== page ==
Revisiting The Oval LTN
Last year we wrote about how The Floow are using MobilityIn to support low traffic neighbourhood projects. These schemes aim to help people to make healthier travel choices through more cycling and walking, reduce the road risk on residential streets, and improve air quality. In particular, we highlighted how our results were being used by the London borough of Lambeth as part of a process to identify common rat-runs through a neighbourhood located to the south of the Oval cricket ground. This information was used to engage the public in a constructive discussion about how to tackle those roads that carry a high proportion of thoroughfare traffic. Since then, The Floow have supplied data to more than 30 similar projects in the UK, including a further nine London boroughs.
So, how’re things going in Lambeth? The borough recently published their Stage 2 Monitoring Report for the Oval LTN. This report collates together the analysis of several consultancies and a variety of data sources, including a fresh contribution from The Floow. For this work we provided a new dataset showing how cars traverse the neighbourhood in 2021, which can be directly compared to our previous analysis.
In the figure below we show the thoroughfare traffic over busy roads as measured at peak flow in 2019 (left) compared to that observed in 2021 (right). The difference between the two epochs could not be more stark. In 2019, more than 75% of traffic was thoroughfare along the main east-west routes between the South Lambeth and Clapham Roads. By contrast, thoroughfare is now less than 25% of the traffic volume, which in turn has reduced to a level low enough for many of the roads to be no longer considered ‘busy’ (and therefore not displayed in the image).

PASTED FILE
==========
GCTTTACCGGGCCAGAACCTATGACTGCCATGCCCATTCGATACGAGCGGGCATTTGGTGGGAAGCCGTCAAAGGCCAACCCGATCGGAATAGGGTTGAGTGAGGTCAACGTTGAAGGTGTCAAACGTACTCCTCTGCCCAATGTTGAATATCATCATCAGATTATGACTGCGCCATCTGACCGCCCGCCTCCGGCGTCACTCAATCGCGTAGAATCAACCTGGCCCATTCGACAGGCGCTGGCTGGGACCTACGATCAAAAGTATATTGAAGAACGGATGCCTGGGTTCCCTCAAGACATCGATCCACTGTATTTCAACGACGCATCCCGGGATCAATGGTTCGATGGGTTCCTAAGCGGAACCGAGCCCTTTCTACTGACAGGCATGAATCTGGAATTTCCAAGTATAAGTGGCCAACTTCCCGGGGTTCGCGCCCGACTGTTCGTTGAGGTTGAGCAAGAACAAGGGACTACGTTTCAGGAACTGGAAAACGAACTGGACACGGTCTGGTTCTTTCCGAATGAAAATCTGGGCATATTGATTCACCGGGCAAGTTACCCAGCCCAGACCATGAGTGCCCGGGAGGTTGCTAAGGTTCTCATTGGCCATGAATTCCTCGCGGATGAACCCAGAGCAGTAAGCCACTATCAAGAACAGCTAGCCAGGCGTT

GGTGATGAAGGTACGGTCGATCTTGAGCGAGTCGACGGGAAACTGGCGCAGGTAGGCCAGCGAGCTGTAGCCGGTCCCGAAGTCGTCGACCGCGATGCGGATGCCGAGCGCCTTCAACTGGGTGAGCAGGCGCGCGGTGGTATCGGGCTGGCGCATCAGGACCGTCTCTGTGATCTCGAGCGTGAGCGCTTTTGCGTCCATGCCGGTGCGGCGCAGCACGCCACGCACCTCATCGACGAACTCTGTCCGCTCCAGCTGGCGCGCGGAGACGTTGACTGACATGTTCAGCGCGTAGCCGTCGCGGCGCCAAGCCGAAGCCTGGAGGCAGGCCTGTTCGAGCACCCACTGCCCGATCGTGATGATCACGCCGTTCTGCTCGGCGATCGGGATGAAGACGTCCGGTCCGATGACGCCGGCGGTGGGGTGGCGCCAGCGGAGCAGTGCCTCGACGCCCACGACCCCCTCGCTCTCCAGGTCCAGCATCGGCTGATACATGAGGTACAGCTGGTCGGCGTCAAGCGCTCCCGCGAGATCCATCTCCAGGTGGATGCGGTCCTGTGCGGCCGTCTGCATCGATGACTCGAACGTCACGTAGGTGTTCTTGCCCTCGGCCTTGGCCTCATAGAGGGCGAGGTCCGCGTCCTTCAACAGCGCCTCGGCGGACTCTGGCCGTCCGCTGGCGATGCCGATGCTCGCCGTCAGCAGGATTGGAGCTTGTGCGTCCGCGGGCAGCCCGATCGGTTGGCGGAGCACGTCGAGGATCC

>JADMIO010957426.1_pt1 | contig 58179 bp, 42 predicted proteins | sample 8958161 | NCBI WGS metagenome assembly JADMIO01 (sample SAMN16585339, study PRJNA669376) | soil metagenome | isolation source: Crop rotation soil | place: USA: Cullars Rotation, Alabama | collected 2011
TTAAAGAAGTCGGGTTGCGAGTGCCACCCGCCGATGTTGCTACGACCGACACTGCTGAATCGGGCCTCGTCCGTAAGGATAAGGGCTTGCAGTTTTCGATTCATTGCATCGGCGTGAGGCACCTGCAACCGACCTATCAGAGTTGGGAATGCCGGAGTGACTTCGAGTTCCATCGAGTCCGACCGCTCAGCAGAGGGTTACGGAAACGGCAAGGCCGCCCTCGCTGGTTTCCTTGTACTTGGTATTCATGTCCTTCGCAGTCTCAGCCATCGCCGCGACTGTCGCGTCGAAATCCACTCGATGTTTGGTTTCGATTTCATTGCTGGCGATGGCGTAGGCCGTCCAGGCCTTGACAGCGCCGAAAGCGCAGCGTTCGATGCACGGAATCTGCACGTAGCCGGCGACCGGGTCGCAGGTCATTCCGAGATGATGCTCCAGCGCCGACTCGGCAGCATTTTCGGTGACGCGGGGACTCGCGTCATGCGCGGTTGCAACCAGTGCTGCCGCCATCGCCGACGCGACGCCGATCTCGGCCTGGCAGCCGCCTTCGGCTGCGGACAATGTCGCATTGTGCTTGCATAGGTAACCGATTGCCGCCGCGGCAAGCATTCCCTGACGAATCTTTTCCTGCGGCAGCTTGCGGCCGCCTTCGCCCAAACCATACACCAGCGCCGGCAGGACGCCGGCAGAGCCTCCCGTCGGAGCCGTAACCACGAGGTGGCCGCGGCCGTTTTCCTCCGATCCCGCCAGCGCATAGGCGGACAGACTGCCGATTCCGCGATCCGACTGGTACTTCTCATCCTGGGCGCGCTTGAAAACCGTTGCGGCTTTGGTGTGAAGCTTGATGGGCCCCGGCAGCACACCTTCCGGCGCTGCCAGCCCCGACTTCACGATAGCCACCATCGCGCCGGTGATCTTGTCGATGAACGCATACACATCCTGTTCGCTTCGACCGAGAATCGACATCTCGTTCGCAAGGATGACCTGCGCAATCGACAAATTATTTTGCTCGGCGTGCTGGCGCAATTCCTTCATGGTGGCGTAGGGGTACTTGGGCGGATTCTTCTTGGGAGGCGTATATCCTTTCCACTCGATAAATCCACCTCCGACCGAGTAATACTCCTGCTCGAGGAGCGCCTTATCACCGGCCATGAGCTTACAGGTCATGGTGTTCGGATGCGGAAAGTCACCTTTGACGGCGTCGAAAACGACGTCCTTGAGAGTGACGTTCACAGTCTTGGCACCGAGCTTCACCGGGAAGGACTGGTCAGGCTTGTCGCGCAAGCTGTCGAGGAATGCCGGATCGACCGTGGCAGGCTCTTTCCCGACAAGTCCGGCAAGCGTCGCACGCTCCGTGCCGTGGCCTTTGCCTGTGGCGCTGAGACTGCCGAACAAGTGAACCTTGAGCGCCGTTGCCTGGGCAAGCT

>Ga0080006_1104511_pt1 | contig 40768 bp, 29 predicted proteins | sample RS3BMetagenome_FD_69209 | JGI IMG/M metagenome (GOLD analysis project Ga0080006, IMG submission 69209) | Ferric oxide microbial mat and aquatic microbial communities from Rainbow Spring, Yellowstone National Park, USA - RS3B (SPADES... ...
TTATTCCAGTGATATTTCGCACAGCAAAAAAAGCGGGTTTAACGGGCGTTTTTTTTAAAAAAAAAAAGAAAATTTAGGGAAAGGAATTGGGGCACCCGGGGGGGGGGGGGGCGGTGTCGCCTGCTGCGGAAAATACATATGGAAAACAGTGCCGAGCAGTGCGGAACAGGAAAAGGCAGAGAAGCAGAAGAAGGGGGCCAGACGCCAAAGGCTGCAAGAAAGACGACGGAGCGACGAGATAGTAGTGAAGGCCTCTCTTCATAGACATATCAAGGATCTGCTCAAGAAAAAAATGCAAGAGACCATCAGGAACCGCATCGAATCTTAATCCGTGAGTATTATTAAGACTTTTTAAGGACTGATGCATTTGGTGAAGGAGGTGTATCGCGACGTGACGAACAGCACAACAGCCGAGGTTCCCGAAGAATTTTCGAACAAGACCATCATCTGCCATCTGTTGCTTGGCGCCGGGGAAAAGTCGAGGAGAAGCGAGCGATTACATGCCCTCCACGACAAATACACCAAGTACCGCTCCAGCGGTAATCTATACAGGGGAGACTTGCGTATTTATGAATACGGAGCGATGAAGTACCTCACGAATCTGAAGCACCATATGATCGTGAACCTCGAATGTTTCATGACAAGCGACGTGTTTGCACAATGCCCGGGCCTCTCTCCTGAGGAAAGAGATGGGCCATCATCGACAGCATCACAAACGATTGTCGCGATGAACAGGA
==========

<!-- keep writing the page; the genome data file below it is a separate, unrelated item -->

The effects of the reduction in thoroughfare are very encouraging, with cycling up by an average of 84% across the neighbourhood and up by as much as 300% through some routes.Inside the neighbourhood, all major thoroughfares have a slight to substantial improvement in air quality, as defined by the EPUK IAQM significance criteria. Lambeth are now moving to consult on whether to make the LTN permanent and to what form that might take, through the provision of more robust infrastructure, or by converting the road space into pocket parks or play areas. It is too early to say with much certainty as to the extent to which the LTN has made the neighbourhood safer, however, studies of existing LTNs find that walking, cycling, and driving all became significantly safer per trip after an LTN has been implemented.
Looking to the future, The Floow are committed to delivering actionable insights to more projects that align with our mission to make mobility safer and smarter for everyone. We firmly believe that a greener future for our roads is also a safer future for our roads.
To find out more about MobilityIn, get in touch via firstname.lastname@example.org.
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